Walmart tried to make sustainability affordable. Here’s what happened

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Walmart leaders quickly learned that the absence of a credible sustainability standard hampered their ability to market new products.

Back then, marketing products as “sustainable” was anything goes. While a few marketing attributes, like “organic,” are verified by the U.S. Department of Agriculture, for the most part companies were free to call their products “sustainable,” “natural” or “good for you,” regardless of whether it was true or not.

The need for a standard crystallized when Walmart asked suppliers for proposals for a 2008 Earth Day promotion. It wanted to specifically promote products that were sustainable. Suppliers responded with such a vast range of claims that Walmart managers could not figure out which products to include. Examples of traits that made a product “sustainable” ranged from having “reduced” packaging material – though there was no gauge as to what it was reduced from – to the use of non-toxic ingredients or the product’s overall recyclability.

A subsequent promotion of Campbell’s soup with a green “Earth Day” label (instead of its customary red one) generated external criticism and accusations of “greenwashing.” That is, some bloggers claimed sustainability at Walmart simply meant taking existing products and putting green labels on them.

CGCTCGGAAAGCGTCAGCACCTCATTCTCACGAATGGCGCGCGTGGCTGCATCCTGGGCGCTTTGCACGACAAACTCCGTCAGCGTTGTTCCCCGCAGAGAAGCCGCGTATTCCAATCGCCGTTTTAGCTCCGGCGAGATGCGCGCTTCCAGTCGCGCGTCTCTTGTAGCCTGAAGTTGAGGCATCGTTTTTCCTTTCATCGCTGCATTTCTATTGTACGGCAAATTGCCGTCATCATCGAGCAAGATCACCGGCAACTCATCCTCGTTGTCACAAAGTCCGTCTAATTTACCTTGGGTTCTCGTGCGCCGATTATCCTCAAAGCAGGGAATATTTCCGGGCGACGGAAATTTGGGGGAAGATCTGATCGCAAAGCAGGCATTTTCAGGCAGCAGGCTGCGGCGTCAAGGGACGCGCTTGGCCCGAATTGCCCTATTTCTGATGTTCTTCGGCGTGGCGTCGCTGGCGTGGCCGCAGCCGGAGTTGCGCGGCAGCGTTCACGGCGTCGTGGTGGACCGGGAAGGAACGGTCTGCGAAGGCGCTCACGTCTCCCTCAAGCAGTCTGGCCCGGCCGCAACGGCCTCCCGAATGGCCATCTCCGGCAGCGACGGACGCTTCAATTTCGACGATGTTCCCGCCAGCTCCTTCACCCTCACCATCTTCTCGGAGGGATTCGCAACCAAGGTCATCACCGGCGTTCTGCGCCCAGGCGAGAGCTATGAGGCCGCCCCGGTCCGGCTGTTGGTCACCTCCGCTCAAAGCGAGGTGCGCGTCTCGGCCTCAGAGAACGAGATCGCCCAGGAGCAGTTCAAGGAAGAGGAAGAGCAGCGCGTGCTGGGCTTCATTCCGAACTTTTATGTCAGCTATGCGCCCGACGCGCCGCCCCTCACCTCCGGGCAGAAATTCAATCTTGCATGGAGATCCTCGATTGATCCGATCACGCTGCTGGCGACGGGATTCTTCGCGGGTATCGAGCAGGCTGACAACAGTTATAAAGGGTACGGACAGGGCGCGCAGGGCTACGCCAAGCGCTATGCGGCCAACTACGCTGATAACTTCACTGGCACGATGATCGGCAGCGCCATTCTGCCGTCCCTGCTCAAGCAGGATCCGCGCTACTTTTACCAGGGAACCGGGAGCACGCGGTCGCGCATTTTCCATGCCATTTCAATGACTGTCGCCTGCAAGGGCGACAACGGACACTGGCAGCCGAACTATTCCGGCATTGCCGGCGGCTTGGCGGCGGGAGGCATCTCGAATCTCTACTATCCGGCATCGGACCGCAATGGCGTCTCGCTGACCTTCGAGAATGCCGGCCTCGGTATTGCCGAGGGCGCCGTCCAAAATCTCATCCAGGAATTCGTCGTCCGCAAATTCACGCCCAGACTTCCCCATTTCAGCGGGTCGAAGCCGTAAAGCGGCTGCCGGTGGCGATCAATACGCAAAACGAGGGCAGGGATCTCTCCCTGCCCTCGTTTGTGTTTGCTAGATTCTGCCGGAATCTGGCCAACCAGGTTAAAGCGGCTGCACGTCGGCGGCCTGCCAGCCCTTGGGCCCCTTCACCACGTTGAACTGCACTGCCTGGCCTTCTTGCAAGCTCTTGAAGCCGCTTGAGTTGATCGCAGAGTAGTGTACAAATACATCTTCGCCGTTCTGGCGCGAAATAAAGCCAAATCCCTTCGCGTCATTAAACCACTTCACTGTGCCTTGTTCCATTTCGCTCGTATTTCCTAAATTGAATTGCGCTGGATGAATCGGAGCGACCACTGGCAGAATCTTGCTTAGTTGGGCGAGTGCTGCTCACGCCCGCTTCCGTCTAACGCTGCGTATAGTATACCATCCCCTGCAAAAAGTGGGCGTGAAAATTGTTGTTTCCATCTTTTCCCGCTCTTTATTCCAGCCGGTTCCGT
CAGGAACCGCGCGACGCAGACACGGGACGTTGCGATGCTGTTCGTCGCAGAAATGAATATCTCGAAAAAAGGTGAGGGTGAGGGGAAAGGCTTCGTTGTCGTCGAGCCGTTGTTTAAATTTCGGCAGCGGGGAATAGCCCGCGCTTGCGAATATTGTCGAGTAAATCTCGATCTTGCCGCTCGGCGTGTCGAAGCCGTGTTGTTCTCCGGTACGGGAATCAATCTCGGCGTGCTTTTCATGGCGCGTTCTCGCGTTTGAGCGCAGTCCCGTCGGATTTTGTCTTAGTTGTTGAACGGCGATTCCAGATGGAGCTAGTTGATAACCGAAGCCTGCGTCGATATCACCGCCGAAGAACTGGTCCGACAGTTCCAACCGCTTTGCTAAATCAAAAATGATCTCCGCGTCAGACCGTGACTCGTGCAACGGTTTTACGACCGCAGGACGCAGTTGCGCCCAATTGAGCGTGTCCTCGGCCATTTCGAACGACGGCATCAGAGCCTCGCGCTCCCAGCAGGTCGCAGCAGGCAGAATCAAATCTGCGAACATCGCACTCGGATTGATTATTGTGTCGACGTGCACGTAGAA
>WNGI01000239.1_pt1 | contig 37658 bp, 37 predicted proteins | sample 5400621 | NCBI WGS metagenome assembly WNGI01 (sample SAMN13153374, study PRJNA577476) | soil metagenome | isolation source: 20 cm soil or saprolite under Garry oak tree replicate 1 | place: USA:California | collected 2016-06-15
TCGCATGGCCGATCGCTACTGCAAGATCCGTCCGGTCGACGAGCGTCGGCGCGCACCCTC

Lessons like these led Walmart to seek a way of defining what sustainable means for all its products – a mammoth scale given that the company had over 60,000 direct suppliers and a single store could sell about 142,000 products. So, in 2009, the company helped establish the Sustainability Consortium, a collaboration of retailers, suppliers, universities, environmental groups and others to create a data-driven index of sustainability.

The consortium would eventually produce a sustainability “toolkit” with key performance indicators and guidance for achieving sustainability at the product category level whether these be laundry care products, computers or beer.

Such indicators could then be used by consortium members in communications with their suppliers, typically in a sustainability scorecard that the supplier would complete. For instance, a manufacturer might be asked if it had plans for reducing harmful emissions – and if it didn’t, the thinking initially went, this type of information could eventually be passed on to consumers who could then make their own judgments.

The problem was, relying on customers didn’t work.



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